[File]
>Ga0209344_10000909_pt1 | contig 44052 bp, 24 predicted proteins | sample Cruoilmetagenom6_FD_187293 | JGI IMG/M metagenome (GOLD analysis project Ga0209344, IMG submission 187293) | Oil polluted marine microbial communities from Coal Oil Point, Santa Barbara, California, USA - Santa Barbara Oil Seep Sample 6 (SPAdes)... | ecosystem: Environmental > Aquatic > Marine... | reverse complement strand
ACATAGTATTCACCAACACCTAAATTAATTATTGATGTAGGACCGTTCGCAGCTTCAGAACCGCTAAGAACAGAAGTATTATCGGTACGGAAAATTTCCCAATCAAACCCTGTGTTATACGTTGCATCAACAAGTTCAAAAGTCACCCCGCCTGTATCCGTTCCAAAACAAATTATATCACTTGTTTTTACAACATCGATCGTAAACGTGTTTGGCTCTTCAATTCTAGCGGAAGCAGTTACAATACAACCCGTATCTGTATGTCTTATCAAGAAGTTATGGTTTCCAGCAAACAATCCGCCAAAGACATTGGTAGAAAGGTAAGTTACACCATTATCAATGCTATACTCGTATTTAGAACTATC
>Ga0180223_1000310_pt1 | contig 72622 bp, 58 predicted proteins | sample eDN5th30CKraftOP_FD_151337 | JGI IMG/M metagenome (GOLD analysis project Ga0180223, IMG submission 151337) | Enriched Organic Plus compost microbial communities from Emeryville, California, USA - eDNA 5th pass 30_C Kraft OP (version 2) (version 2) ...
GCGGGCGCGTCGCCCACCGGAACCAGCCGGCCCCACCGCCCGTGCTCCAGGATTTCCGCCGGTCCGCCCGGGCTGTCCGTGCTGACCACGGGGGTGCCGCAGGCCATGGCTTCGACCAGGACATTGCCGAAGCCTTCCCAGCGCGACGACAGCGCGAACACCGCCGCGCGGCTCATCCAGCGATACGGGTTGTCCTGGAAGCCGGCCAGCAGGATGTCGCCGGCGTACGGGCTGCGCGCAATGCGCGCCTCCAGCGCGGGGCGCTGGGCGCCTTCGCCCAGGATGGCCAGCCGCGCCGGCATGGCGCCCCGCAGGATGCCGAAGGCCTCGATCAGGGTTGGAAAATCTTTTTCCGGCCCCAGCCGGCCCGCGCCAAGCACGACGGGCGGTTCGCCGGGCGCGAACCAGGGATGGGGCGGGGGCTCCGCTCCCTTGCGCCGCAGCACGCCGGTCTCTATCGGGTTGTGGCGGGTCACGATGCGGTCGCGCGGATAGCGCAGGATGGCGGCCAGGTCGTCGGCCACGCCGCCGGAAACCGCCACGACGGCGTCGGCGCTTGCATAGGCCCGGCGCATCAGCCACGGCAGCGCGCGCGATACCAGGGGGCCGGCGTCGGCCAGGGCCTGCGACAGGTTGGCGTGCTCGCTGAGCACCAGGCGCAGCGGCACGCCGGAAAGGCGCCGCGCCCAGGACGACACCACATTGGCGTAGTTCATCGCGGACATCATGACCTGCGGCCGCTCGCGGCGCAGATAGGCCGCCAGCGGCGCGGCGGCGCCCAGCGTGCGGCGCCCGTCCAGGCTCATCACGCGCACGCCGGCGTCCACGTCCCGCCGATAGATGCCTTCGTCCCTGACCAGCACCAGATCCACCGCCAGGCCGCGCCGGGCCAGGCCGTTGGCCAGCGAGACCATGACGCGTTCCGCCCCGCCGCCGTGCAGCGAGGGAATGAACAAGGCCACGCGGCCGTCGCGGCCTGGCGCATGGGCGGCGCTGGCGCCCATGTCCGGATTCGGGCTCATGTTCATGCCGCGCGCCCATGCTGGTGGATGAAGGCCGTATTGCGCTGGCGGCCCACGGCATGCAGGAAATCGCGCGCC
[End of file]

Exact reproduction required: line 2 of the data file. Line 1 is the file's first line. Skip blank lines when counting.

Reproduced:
ACATAGTATTCACCAACACCTAAATTAATTATTGATGTAGGACCGTTCGCAGCTTCAGAACCGCTAAGAACAGAAGTATTATCGGTACGGAAAATTTCCCAATCAAACCCTGTGTTATACGTTGCATCAACAAGTTCAAAAGTCACCCCGCCTGTATCCGTTCCAAAACAAATTATATCACTTGTTTTTACAACATCGATCGTAAACGTGTTTGGCTCTTCAATTCTAGCGGAAGCAGTTACAATACAACCCGTATCTGTATGTCTTATCAAGAAGTTATGGTTTCCAGCAAACAATCCGCCAAAGACATTGGTAGAAAGGTAAGTTACACCATTATCAATGCTATACTCGTATTTAGAACTATC